I’ve been reading (and enjoying) What is Reformed Theology? by R.C. Sproul, but the chapter “Nicknamed Covenant Theology” was a little disappointing to me. It was, in fact, the chapter I looked forward to the most!
As I understand Reformed Theology, it is characterized by the following things:
- The Five Solas
- TULIP Soteriology
- The Regulative Principle of Worship
- Covenant Theology
The first three items I’m absolutely okay with. The Five Solas, in theory, are accepted by most, if not all, Protestants, although there probably are significant variations in that acceptance. The second point I have become convinced of in 2006, and the third I stumbled upon myself in the Scriptures before I even knew that it had a name. But that last one… What exactly is covenant theology? I had no idea.
About all I knew regarding it was that it was a framework of scriptural understanding, akin to dispensationalism. Having read about and espoused dispensational thought on numerous occasions, this interested me. Reformed Theology seemed to have it right on concerning so many other important issues, could they be right about this overarching framework of thought and theology?
When I got Sproul’s book (What is Reformed Theology?), I was eager to get to the chapter concerning it.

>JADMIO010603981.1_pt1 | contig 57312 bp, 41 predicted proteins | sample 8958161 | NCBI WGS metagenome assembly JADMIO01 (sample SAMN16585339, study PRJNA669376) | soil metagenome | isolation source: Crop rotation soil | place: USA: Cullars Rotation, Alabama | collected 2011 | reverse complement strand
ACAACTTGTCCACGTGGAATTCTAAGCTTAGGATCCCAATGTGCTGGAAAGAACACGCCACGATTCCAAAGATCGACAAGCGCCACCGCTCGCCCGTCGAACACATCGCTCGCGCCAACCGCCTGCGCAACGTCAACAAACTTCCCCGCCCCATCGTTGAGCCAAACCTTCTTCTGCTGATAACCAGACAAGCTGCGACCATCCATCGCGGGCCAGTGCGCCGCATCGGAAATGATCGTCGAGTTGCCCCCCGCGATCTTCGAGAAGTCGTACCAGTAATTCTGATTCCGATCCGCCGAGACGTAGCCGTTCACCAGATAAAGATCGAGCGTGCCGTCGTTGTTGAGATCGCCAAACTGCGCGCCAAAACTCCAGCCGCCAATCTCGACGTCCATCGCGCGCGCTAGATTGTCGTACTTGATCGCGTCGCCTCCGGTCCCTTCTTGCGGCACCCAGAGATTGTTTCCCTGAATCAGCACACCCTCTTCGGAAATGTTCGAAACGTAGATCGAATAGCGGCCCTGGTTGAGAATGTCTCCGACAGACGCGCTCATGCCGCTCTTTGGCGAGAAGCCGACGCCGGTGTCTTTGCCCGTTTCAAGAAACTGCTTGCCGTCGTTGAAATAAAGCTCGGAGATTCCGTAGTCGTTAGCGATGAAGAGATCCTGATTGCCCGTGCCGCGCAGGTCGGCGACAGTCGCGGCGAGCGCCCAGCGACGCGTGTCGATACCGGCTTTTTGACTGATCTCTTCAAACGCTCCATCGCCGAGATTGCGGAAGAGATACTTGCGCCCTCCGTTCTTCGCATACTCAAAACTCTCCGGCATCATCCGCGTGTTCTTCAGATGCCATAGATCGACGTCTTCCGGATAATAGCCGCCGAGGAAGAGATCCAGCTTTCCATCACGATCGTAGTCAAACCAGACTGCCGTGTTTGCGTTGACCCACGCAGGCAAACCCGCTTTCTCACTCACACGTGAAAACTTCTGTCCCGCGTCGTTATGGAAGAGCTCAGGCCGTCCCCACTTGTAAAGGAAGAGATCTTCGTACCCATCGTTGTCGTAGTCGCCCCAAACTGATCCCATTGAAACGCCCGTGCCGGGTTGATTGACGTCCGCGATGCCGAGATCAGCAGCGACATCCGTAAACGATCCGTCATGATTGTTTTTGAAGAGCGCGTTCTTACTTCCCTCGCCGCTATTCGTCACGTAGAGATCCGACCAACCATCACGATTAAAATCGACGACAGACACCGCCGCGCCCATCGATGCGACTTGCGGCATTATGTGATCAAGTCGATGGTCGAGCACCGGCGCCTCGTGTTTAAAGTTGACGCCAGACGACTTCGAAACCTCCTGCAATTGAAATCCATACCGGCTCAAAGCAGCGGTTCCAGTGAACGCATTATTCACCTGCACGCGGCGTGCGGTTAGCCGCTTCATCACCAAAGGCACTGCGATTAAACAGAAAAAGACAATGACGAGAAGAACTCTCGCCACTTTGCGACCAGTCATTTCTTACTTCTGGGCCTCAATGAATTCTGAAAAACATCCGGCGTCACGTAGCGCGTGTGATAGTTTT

However, the chapter left much to be desired. It didn’t explain why covenant theology was right; it merely explained what it was on a very entry-level basis. I know that it views the Scriptures within the context of three covenants: the covenant of redemption, the covenant of works, and the covenant of grace. The first concerns the three members of the Godhead in eternity past, who purposed together in a covenant that each of them would play a specific role in redeeming mankind (Christ’s being sent to die, the Spirit being sent to testify of Christ, and so on). The covenant of works, between God and man, had man working for life, with the punishment for sin being death. Christ was sent to fulfill this covenant, vicariously living the perfect life that no other man could. The covenant of grace, also between God and man, was instituted just after the Fall; by having faith in God, He would accept the vicarious sacrifice of the Messiah yet to come (or who has come, in our case today).
Sproul briefly mentions that reformed theology recognizes various dispensations (or administrations) throughout history, stating that these are different from dispensationalism’s dispensations. I’m not clear on why they are so different. What makes these two systems of thought incompatible?
I would appreciate anyone’s thoughts on the matter.
As a brief aside in closing, I very much like what Sproul said concerning the Law of God; so often the Lord is accused of being cruel because the Law calls for sins to be punished by corporal or capital punishment, but if you think about it, all sin deserves immediate death. The very fact that the Law allowed some sins to “slide by” without an immediate execution should be seen as God’s showing mercy upon man.
Far too often are sins excused nowadays (“Nobody’s perfect.”) that the preceding paragraph may leave little impression on most readers, but for those who take God (and sin and man) seriously, such a showing of the mercy of God, even in the Law, ought to be cause for praise.
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